DOWN TO EARTH (PG-13) Lance Barton (Chris Rock) is a comedically challenged comedian determined to win a stand-up gig at the Apollo Theatre. His plans are put on hold when an overcautious angel takes Lance to Heaven before his time. Unable to return in his own body, Lance is sent back to Earth in the body of a rich, old white man. In his new form, Lance has trouble fitting in and attracting the girl of his dreams (Regina King).
RECESS: SCHOOL'S OUT (G) ** 1/2 It's Die Hard in grade school, as T.J. and his friends, AWOL from specialized summer camps, foil a plot to abolish summer vacation by creating permanent winter on Earth. As in "Disney's Recess" on TV, characters close in age to those of "South Park" are involved in situations that rapidly become surreal -- like older "Rugrats." Children should relate to the goings-on, and most of the movie, including a soundtrack of '60s hits, should be equally easy for grown-ups to take. I enjoyed it enough that I'll have to go to Critics Camp this summer for reprogramming. -- Steve Warren
SWEET NOVEMBER (PG-13) In this remake of the 1968 romantic drama, Charlize Theron stars as Sara Deever, a woman who begins and ends a new relationship in the course of a month. When November comes, she sets her sights on the new flavor of the month, Nelson Moss (Keanu Reeves). Sticking to her one-month rule, she convinces him to move in with her and the two spend every minute together. With the end of the month fast approaching, Nelson has no intention of leaving, which makes it difficult for Sara to keep her secret.
BANG BOOM BANG: A SURE THING Keek, a bank robber, is living comfortably off the money he and Kalle stole in their last heist, while Kalle is finishing up his last two years in prison. When Kalle escapes from jail, Keek must scramble to make back the missing funds before Kalle gets to him. In German with subtitles. Feb. 14 at 7 p.m., Goethe Institut Atlanta.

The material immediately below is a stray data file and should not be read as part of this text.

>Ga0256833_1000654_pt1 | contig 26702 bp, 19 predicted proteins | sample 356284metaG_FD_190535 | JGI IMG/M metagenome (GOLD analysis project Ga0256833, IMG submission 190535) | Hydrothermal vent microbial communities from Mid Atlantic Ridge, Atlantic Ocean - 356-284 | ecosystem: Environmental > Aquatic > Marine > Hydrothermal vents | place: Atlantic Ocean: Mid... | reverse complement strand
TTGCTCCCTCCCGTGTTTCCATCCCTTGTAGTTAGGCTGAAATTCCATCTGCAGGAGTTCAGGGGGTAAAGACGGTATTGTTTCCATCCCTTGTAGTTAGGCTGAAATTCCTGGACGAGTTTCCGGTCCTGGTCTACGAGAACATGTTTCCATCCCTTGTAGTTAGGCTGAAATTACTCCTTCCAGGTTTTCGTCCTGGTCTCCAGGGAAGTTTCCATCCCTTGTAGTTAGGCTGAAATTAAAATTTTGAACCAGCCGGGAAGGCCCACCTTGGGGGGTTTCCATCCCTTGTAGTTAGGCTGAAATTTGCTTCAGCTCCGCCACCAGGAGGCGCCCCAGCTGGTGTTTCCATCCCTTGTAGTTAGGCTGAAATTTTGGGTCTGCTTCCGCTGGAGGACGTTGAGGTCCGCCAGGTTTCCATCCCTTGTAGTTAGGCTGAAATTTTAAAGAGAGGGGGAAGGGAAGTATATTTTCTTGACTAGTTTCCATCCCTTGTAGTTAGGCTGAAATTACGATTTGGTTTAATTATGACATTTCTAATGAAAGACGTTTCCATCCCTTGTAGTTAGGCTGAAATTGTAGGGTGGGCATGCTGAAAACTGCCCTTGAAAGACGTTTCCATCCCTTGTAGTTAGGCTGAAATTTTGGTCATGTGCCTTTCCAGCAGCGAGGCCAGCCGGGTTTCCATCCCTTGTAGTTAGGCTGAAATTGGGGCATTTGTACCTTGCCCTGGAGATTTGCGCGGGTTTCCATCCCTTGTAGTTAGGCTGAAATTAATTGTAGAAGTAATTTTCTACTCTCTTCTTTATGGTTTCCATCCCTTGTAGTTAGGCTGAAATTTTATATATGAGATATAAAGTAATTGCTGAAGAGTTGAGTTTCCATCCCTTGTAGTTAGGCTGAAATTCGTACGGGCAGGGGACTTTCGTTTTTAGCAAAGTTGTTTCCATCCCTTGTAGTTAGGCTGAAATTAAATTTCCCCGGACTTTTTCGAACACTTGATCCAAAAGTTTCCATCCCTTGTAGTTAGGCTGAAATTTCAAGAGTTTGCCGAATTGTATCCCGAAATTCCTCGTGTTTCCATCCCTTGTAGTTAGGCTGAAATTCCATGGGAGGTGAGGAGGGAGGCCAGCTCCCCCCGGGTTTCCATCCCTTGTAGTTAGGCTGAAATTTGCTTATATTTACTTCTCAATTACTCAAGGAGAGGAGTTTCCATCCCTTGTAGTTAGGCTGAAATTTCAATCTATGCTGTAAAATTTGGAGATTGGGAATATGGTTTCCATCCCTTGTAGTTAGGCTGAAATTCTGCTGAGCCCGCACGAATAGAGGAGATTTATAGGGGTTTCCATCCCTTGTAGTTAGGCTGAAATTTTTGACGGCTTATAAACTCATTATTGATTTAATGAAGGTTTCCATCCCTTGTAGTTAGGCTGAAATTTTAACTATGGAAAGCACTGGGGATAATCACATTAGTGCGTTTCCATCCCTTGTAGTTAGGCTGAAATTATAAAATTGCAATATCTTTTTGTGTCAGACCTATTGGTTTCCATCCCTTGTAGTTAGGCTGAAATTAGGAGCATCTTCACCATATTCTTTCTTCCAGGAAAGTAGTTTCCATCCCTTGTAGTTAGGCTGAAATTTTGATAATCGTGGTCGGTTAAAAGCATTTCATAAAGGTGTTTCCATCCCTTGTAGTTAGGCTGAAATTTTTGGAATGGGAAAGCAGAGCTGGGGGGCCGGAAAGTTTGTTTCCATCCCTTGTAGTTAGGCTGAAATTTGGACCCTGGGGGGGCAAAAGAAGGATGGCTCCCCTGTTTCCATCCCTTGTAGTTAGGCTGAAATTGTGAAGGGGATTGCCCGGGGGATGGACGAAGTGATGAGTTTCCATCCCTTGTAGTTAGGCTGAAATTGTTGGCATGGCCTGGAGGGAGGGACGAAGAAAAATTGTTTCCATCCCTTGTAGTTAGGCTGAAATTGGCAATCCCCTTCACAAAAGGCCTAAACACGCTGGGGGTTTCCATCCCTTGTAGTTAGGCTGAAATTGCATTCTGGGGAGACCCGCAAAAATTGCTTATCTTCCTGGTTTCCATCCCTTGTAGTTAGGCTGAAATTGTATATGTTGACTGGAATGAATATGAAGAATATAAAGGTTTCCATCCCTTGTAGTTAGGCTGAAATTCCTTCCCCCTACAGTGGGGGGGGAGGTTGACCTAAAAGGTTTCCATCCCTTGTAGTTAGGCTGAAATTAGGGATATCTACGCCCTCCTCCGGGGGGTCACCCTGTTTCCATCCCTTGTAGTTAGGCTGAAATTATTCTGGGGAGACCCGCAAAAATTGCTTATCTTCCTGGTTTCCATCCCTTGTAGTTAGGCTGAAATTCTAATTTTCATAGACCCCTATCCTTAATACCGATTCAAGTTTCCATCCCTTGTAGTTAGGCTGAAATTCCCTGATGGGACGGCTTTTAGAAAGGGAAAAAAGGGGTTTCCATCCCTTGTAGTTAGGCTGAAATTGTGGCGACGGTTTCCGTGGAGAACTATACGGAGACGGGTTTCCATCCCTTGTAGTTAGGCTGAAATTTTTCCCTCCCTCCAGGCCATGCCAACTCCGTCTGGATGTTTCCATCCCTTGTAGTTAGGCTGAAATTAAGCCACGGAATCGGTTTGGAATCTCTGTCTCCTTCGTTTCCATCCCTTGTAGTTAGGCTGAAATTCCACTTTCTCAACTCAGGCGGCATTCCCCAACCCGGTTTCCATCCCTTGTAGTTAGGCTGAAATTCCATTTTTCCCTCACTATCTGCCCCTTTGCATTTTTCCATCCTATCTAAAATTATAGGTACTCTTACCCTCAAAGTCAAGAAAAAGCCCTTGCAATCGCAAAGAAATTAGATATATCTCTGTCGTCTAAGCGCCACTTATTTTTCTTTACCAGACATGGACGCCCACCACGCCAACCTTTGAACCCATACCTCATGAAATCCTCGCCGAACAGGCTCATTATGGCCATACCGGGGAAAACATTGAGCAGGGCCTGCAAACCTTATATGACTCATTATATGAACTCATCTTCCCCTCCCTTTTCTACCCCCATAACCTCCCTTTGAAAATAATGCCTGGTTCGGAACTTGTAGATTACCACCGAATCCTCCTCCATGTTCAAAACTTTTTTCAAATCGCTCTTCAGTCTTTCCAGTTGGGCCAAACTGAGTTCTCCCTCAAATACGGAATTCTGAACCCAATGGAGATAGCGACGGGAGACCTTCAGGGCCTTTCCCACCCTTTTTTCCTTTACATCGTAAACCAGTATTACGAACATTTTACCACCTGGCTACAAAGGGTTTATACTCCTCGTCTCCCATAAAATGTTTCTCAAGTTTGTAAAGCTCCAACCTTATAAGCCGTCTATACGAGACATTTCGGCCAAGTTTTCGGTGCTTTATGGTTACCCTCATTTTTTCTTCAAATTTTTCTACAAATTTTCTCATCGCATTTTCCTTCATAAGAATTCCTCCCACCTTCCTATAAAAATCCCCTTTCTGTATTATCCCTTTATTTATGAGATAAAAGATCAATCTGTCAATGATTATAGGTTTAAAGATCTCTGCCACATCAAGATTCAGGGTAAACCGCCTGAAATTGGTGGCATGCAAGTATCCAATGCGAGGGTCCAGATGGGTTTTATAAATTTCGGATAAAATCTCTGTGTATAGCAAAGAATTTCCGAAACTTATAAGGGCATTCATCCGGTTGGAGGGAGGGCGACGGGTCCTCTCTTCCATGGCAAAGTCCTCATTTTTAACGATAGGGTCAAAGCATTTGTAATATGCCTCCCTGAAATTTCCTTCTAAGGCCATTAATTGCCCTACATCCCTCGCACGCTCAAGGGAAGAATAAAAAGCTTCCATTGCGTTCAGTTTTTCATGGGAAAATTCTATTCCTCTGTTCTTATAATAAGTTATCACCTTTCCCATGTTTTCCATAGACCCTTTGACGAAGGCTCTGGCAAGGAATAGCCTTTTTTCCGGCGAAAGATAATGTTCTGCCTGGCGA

CHARLIE'S ANGELS (PG-13) ** On the theory that velocity is a substitute for quality, music video director McG zips through a series of sketches that were apparently more fun to shoot than they are to watch. Angels Cameron Diaz, Drew Barrymore and Lucy Liu find time between costume changes and dance numbers to solve the case of kidnapped techno-mogul Sam Rockwell. As their giggling constitutes a laugh track, I was reminded more of "The Carol Burnett Show" than the original "Charlie's Angels." Bill Murray is good as Bosley, the eunuch in their harem. Feb. 9-15 at 2, 6 and 10 p.m., GSU's cinéfest. -- SW
CRUMB Screened as part of Agnes Scott College's Book Unbound exhibit, the documentary chronicles the life and works of legendary underground comic artist, Robert Crumb. The movie offers a glimpse into the warped, creative mind of the counterculture hero through interviews with his dysfunctional family and friends. Feb. 15 at 7 p.m., McCain Library, 141 E. College Ave., Decatur.
GIMME SHELTER (PG) **** In the late 1960s, documentary icons the Maysles brothers set out to film the definitive bad boy band, the Rolling Stones, on their 1969 American tour. The directors captured not only the carnal energy of Mick Jagger performing "Jumping Jack Flash" and "Satisfaction," but the symbolic, violent end to the 1960s with the Altamont free concert. At Altamont the Stones made the disastrous mistake of hiring the Hell's Angels to police the event, a decision that led to brutal, violent clashes between the Angels and the crowd and one murder. A not-to-be-missed document of the dying light of Sixties idealism and a must-see for any fan of the Rolling Stones. Feb. 9-15 at 12, 4 and 8 p.m., GSU's cinéfest. -- FF
IMAX AT FERNBANK: SOLARMAX A movie that encourages you to look directly at the sun, the IMAX film explores the 11-year cycle of the violent reversal of the sun's poles, called the solarmax. From pre-history to contemporary solar science, learn more about the vastness and power of our closest star. Feb. 16-18 at 6 p.m., Fernbank Museum of Natural History.
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